Learning how to learn in classrooms,
schools and networks (James); key findings
AfL helps teachers promote learning how to learn (LHTL)
and, thereby, learner autonomy in ways which are in line
with their own values. But it is difficult to shift from
reliance on specific techniques to practices based on
deep principles.
Classroom-focused inquiry by teachers is a key condition
for promoting learner autonomy. Schools that embed
LHTL make support for professional learning a priority.
Educational networks are much talked about but little
understood. They are subjective phenomena that need
to be investigated and used by school leaders in order to
spread good practice.
Teaching and Learning Research Programme
Improving effectiveness of pupil groups in
Classrooms (Blatchford): key findings
Teachers successfully implemented effective group work in
primary and secondary classrooms and across the
curriculum.
Positive effects were recorded on pupils’ academic progress
and higher conceptual learning.
Involvement in the SPRinG project also had positive effects
on pupil behaviour through increases in active on-task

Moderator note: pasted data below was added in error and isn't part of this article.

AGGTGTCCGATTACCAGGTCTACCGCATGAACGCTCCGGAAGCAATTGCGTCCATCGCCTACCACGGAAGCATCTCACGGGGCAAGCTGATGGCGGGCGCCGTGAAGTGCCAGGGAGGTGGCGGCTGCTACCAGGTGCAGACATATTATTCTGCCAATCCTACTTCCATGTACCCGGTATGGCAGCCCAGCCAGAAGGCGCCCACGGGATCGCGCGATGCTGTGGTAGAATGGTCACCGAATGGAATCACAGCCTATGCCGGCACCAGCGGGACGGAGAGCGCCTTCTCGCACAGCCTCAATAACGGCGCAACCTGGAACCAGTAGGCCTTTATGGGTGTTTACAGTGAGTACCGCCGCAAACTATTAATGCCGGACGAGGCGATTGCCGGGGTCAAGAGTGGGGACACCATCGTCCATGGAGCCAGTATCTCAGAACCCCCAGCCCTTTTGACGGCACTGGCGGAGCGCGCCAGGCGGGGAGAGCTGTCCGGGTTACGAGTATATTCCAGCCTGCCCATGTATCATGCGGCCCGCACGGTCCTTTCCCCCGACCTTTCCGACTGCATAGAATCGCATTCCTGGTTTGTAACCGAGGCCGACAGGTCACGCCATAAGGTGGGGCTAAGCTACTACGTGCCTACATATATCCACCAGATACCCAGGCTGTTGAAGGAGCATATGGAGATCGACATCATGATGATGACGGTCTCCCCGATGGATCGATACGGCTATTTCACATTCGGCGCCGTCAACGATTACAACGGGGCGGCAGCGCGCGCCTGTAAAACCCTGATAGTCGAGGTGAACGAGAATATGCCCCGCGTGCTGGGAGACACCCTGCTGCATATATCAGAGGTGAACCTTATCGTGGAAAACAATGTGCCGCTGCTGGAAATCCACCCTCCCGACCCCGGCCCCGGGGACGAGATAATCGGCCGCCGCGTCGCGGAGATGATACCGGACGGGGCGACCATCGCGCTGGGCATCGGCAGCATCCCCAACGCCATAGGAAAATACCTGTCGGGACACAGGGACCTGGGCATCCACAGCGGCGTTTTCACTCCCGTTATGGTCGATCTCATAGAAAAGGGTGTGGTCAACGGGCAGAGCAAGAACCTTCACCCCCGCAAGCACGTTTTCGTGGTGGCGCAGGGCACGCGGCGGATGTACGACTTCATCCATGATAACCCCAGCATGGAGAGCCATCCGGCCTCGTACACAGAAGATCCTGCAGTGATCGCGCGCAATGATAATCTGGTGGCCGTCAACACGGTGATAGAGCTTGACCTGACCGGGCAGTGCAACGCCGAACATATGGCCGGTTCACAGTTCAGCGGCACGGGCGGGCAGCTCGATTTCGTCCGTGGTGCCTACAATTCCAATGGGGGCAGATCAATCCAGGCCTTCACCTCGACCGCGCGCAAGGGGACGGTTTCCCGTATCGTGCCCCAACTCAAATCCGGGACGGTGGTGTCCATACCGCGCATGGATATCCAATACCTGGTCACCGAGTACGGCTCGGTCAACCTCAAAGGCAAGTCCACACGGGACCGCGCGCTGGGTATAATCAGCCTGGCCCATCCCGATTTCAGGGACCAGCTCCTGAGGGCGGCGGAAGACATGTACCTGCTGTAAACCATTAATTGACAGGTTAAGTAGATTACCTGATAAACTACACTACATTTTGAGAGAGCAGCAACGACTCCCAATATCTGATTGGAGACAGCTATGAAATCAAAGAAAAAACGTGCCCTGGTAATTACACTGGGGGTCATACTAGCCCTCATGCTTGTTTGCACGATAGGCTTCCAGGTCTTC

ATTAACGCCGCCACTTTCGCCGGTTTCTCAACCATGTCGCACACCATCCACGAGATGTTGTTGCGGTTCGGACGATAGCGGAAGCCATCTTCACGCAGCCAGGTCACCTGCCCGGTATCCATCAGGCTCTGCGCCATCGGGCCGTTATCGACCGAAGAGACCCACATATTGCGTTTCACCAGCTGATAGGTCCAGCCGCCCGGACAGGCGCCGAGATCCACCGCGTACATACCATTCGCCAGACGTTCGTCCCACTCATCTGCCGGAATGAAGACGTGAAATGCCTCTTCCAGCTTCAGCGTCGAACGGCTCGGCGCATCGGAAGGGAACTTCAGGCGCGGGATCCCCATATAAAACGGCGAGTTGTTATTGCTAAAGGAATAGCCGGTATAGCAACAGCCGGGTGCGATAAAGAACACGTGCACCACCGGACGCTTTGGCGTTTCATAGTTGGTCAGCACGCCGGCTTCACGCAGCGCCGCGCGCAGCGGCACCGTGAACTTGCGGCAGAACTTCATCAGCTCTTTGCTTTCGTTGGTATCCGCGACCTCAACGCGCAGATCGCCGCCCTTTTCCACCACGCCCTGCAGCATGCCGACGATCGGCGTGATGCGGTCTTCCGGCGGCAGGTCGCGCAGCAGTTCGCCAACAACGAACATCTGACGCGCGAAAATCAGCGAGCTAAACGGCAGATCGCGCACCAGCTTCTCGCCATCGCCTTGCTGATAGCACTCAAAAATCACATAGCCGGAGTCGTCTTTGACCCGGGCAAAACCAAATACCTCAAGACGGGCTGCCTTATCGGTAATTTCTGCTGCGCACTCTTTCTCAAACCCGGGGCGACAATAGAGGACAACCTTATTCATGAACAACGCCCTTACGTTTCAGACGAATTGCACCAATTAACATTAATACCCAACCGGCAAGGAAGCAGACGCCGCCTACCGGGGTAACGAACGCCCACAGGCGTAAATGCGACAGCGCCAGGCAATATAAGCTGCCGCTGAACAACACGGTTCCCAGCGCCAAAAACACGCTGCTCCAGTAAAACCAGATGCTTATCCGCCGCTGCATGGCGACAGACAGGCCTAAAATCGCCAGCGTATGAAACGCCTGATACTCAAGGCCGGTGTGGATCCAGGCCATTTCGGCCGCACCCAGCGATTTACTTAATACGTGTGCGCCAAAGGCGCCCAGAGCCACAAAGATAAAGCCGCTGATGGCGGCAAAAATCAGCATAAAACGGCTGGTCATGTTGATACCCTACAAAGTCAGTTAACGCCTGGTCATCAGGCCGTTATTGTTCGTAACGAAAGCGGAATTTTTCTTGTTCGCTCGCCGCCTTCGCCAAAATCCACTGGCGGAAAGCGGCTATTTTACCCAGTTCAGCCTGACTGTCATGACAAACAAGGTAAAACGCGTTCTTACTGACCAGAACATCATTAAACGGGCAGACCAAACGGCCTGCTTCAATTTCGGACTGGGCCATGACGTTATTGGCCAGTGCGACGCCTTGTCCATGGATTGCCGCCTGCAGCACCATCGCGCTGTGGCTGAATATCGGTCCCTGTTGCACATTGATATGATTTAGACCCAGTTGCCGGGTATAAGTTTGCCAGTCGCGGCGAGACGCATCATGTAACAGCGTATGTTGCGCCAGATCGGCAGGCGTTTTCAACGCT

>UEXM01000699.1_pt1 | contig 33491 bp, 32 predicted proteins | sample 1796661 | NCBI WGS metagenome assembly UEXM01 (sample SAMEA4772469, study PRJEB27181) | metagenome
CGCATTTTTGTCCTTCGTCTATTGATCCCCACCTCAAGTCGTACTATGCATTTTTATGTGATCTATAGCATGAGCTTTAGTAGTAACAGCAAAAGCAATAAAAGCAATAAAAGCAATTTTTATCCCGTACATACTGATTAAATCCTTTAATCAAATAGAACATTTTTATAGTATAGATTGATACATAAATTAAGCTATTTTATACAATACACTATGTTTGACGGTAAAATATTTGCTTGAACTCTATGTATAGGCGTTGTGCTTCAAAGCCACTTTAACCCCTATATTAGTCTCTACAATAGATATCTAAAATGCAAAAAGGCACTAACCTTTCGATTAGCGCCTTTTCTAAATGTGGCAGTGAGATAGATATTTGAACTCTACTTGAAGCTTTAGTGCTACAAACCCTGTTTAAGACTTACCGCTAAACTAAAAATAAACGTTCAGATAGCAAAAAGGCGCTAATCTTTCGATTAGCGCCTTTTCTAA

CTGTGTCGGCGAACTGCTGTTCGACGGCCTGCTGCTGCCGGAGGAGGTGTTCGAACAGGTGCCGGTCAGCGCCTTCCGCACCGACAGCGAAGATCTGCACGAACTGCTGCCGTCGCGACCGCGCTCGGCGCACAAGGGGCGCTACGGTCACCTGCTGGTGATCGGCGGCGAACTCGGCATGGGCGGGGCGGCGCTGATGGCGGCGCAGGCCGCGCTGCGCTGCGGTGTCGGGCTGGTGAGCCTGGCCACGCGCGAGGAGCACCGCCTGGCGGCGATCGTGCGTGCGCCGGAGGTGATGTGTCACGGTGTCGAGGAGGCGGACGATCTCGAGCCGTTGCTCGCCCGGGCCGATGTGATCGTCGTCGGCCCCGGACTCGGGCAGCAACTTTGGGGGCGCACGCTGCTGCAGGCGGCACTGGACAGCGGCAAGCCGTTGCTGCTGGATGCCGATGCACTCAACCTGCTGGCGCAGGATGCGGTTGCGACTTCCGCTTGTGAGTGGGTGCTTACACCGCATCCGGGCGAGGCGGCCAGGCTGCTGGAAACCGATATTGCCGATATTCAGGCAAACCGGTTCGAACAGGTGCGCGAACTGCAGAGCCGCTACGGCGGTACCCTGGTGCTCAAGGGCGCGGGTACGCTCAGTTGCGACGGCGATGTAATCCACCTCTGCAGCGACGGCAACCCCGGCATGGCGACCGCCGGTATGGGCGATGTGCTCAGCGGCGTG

interactions, more equal participation in learning,
sustained interactions and higher level discussions.
Personal relationships between teachers and the class and
between pupils within the class improve, provided
teachers take time to train pupils in the skills of group
working.
Teaching and Learning Research Programme
Identity and learning (Pollard): key findings
Relationships between teachers and pupils remain the
basis of the moral order of the classroom – and thus
underpin discipline and behaviour.
Children develop their identities as learners through
successive experiences and contexts as they move
through schooling.
Pupils actively negotiate their way through schooling. When
reviewed over several years, this can be seen as a ‘pupil
career’.
The match to school provision of learner identity, social
relationships and cultural resources strongly influence
the overall outcomes of education.
Teaching and Learning Research Programme
Pollard’s conclusions
The most fundamental form of education, the process of
becoming a person, requires careful consideration as
well as the acquisition of knowledge and skills.
Understanding these strategic biographies is an important
contribution to meaningful personalisation of provision.
Personalised provision in schools should respond to the
social, cultural and material experiences of different
groups of learners and to the struggles for meaning and
opportunity in their lives. Inequalities between schools